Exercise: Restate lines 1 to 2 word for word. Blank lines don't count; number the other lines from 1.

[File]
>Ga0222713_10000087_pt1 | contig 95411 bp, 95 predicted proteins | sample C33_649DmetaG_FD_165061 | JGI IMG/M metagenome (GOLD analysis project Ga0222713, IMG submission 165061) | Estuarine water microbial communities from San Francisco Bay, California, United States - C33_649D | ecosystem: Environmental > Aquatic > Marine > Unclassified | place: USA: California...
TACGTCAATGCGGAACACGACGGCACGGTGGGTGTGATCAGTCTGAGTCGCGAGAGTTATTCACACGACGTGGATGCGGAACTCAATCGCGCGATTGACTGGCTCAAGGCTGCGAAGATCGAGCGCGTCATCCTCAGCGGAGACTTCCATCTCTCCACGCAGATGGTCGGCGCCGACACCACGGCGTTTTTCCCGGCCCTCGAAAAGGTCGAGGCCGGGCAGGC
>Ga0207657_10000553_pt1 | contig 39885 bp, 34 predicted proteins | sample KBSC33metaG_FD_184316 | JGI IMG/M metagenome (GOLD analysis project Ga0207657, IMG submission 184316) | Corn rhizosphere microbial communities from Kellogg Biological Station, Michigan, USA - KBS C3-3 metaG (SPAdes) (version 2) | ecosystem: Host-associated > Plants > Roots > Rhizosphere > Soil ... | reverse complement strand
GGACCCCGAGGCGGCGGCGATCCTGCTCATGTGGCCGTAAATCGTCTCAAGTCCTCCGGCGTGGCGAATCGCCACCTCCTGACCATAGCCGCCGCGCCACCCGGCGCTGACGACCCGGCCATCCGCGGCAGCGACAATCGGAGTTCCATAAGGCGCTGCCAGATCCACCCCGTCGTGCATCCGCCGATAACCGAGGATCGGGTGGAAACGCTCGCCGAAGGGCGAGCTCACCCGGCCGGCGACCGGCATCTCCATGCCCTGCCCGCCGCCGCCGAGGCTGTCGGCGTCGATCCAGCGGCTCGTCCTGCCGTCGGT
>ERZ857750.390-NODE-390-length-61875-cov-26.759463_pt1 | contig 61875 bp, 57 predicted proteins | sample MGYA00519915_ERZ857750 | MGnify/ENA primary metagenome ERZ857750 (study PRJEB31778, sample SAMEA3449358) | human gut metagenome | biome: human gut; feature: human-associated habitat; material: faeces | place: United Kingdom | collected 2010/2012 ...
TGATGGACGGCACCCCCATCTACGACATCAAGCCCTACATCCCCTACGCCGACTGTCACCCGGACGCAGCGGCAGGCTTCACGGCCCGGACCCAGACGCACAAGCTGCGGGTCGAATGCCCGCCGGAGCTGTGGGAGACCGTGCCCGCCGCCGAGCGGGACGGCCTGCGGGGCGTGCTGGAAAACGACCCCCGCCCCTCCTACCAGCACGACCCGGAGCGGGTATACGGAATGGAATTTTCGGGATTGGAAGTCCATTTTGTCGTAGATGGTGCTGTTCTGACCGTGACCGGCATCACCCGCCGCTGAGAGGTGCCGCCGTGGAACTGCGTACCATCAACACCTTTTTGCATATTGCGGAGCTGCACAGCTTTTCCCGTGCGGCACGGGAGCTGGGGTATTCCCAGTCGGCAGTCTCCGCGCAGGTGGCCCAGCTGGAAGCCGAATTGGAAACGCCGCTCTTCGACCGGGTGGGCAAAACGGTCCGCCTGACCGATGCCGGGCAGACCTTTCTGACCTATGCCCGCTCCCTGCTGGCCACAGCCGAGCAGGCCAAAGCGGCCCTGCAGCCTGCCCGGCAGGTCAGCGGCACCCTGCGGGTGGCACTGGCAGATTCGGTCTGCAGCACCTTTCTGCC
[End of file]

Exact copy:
>Ga0222713_10000087_pt1 | contig 95411 bp, 95 predicted proteins | sample C33_649DmetaG_FD_165061 | JGI IMG/M metagenome (GOLD analysis project Ga0222713, IMG submission 165061) | Estuarine water microbial communities from San Francisco Bay, California, United States - C33_649D | ecosystem: Environmental > Aquatic > Marine > Unclassified | place: USA: California...
TACGTCAATGCGGAACACGACGGCACGGTGGGTGTGATCAGTCTGAGTCGCGAGAGTTATTCACACGACGTGGATGCGGAACTCAATCGCGCGATTGACTGGCTCAAGGCTGCGAAGATCGAGCGCGTCATCCTCAGCGGAGACTTCCATCTCTCCACGCAGATGGTCGGCGCCGACACCACGGCGTTTTTCCCGGCCCTCGAAAAGGTCGAGGCCGGGCAGGC